5) Industry is giving away lots of money to buy good will (East donated $50,000 to the Tioga 4H).  Would they give each county where they operate at least one of those fancy IR cameras which can document emissions? How about supporting a severance tax so the state could afford to buy them and hire staff to use them?

In 2008, DEP raised fees substantially to apply for a drilling permit. The application fee was raised from $100 to now $5,000, $10,000, or more for deep Marcellus wells. All revenue was invested to increase monitoring and oversight of the oil and gas industry. DEP has bought 5 IR cameras. Governor Rendell and I both support a Pennsylvania Severance Tax that is modeled after what West Virginia has enacted.

6) How many gas executives live in, or downwind/downstream from, the massive

(10,000+ square miles in PA) industrial complexes they are creating without an EIS or a

comprehensive harms/benefits analysis?

DEP does not know how many executives live nearby drilling. However, DEP is aggressively enforcing often new or strengthened rules to reduce emissions and costs. Air emissions from this industry are regulated as well. Inspectors conduct routine and unannounced inspections of drilling sites and wells statewide. DEP has issued fines. DEP has withheld permits. It has issued orders to stop drilling and fracking. It has required wells to be fixed or plugged. It has required companies to clean up. The industry requires strong regulation.

7) Since industry claims to support disclosure of frack chemicals, what is its objection to closing the Halliburton loophole to the Safe Drinking Water Act, which would restore mandatory disclosure? Isn't the "voluntary disclosure " industry favors meaningless since there would be no penalty for failure to disclose, disclosing an incomplete list or even falsely claiming full disclosure?

I support all efforts to require full disclosure of information about the fracking process, including chemicals. The rulemaking proposed by the DEP in June 2010 would significantly enhance the required reporting requirements, the construction and the operation of wells. Some of the additional reporting requirements include: a descriptive list of all additives used in the fracing/stimulation fluids; the percent by volume of each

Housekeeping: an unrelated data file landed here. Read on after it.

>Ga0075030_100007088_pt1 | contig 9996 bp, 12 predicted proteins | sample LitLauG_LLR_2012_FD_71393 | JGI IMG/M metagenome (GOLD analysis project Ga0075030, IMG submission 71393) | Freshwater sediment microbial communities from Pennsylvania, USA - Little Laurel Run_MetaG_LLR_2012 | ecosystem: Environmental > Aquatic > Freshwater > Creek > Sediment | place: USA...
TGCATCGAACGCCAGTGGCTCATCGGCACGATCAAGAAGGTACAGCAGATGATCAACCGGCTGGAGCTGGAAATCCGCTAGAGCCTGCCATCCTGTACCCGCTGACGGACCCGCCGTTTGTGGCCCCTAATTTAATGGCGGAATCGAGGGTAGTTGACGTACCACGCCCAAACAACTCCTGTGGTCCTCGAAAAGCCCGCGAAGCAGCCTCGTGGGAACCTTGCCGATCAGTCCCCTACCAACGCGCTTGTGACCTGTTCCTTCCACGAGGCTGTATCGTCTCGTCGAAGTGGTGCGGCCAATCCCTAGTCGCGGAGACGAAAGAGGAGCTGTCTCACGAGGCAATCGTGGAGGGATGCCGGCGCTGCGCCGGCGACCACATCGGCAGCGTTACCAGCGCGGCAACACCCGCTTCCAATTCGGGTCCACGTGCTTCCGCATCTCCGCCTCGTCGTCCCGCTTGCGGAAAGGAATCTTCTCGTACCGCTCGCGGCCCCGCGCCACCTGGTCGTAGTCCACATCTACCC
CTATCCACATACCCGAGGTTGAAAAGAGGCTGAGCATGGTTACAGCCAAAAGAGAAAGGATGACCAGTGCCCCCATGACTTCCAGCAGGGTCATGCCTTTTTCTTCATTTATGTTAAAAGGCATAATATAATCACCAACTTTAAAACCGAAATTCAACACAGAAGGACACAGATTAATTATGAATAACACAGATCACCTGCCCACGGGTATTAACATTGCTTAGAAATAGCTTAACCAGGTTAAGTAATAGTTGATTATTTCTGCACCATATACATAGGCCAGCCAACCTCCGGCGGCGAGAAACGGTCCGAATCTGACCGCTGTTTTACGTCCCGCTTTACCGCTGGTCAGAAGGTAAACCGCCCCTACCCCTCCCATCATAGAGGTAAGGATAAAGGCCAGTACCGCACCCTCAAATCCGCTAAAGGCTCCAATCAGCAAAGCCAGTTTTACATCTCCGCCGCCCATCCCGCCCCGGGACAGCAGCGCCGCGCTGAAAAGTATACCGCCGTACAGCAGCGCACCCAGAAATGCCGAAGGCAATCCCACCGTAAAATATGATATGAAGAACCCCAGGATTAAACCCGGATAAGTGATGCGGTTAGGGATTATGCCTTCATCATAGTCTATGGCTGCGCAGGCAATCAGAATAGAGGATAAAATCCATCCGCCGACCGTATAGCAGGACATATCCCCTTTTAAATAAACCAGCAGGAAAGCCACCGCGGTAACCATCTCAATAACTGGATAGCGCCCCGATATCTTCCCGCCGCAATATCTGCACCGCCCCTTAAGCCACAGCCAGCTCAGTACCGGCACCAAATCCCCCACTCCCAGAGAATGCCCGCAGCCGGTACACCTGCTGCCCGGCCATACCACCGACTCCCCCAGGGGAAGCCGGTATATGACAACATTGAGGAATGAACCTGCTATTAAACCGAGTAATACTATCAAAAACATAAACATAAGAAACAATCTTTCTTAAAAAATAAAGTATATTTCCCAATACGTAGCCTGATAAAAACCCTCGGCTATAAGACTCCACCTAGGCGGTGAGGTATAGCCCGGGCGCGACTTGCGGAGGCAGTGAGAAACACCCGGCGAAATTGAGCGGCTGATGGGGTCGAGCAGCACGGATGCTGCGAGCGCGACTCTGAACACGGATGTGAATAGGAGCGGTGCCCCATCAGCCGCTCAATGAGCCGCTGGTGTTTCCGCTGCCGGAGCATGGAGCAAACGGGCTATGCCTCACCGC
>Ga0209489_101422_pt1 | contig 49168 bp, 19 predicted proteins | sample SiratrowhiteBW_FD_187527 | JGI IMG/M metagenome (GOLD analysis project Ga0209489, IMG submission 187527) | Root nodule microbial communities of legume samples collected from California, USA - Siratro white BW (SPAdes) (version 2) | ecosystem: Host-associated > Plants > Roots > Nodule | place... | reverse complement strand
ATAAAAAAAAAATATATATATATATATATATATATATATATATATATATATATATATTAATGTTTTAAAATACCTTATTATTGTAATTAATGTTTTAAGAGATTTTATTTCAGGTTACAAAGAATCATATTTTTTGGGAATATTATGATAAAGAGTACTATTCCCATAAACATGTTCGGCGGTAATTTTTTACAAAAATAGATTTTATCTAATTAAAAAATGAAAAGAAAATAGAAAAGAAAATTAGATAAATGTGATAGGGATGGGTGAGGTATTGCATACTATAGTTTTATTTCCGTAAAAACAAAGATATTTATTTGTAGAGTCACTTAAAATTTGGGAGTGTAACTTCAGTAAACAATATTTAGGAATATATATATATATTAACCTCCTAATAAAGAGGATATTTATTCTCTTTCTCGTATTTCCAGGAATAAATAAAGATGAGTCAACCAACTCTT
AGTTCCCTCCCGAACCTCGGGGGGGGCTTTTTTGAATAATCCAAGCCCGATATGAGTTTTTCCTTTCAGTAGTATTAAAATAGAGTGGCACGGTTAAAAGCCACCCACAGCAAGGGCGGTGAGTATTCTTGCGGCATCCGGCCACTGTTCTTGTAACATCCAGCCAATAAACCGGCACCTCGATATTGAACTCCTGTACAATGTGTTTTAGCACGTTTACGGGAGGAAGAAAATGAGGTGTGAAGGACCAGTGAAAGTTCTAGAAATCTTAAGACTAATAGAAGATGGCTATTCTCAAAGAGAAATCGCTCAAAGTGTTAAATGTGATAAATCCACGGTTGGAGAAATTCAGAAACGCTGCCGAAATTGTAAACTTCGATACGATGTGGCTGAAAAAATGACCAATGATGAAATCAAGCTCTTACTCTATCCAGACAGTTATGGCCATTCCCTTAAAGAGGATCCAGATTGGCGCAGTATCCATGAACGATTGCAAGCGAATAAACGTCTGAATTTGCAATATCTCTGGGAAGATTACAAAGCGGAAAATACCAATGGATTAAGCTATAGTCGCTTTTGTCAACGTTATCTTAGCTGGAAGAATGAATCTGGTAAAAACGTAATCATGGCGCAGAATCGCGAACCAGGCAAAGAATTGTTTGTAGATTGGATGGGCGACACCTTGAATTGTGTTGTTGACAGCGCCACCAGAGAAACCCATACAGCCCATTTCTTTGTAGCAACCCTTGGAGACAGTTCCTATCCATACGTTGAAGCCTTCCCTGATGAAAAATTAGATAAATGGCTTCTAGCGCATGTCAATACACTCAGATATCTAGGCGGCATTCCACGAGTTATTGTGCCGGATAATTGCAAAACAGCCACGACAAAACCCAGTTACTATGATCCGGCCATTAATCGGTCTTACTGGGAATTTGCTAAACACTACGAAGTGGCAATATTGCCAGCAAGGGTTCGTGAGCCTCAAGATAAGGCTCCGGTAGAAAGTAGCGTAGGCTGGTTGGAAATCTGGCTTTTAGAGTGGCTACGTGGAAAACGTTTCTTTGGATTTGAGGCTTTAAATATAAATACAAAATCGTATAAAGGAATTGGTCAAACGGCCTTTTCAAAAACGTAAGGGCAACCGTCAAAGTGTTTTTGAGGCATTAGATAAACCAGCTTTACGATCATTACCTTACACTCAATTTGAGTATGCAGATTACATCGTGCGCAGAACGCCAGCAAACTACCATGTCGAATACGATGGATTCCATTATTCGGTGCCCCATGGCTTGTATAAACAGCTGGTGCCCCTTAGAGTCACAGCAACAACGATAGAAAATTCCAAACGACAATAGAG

20 Questions from the Concerned Citizens About Natural Gas Drilling to Governor Edward G. Rendell; with Responses Provided by DEP

chemical additive; a list of chemicals in Material Safety Data Sheets (MSDS), by name and Chemical Abstract Number; the percent by volume of each chemical listed in the MSDS sheets; and the total volume of the base fluid. DEP has put on its Web site since 2008 information it has obtained about chemicals used in the fracking process and recently updated this information.

8) Will the industry discuss forced pooling honestly?

Pooling is an important issue that should be determined on its own merits and discussed honestly by all sides. Pooling without mandatory spacing of wells and without full compensation for mineral owners is a non-starter. Spreading out the wells to limit impact on communities is important and a mandatory spacing requirement would help protect the environment and communities.

9) For every dollar a landowner gets in royalties, at least four end up in the pockets of gas executives and Wall St speculators. Is that fair? If so, why? If not, what would be an equitable sharing of gas profits? Don't the current minimum royalties date back to the 1800 's and reflect the success rate then rather than current reality? Have there been no advances in geologic understanding and prospecting technologies?

The Guaranteed Minimum Royalty Act, 58 P.S. § 33, was approved on July 20, 1979. We also strongly advise landowners to negotiate for higher royalties and many have been successful in doing so.

10) Can industry frack with enough accuracy to actually respect property boundaries? What on-line resources are there -which document state-of-the-art fracking accuracy? How large a safety margin should be allowed to responsibly frack only what is leased but not an unleased neighbor? What regulations are in place to properly compensate landowner whose unleased property is fracked?

Hydraulic fracturing techniques have been refined through years of development in other shale gas plays, notably the in Barnett Shale in Texas. Today, well stimulation in the Marcellus Formation, as well as other reservoirs in Pennsylvania is a highly specialized operation that utilizes computer simulation/modeling to design the fracing process, develop specifications on the volumes of fluid and proppant to use, calculate the pressure required, and determine the composition of the fracing fluid. This data is integrated with lithologic and other characteristics unique to the formation, such as depth, temperature and thermal maturity, and the structural characteristics of the shale.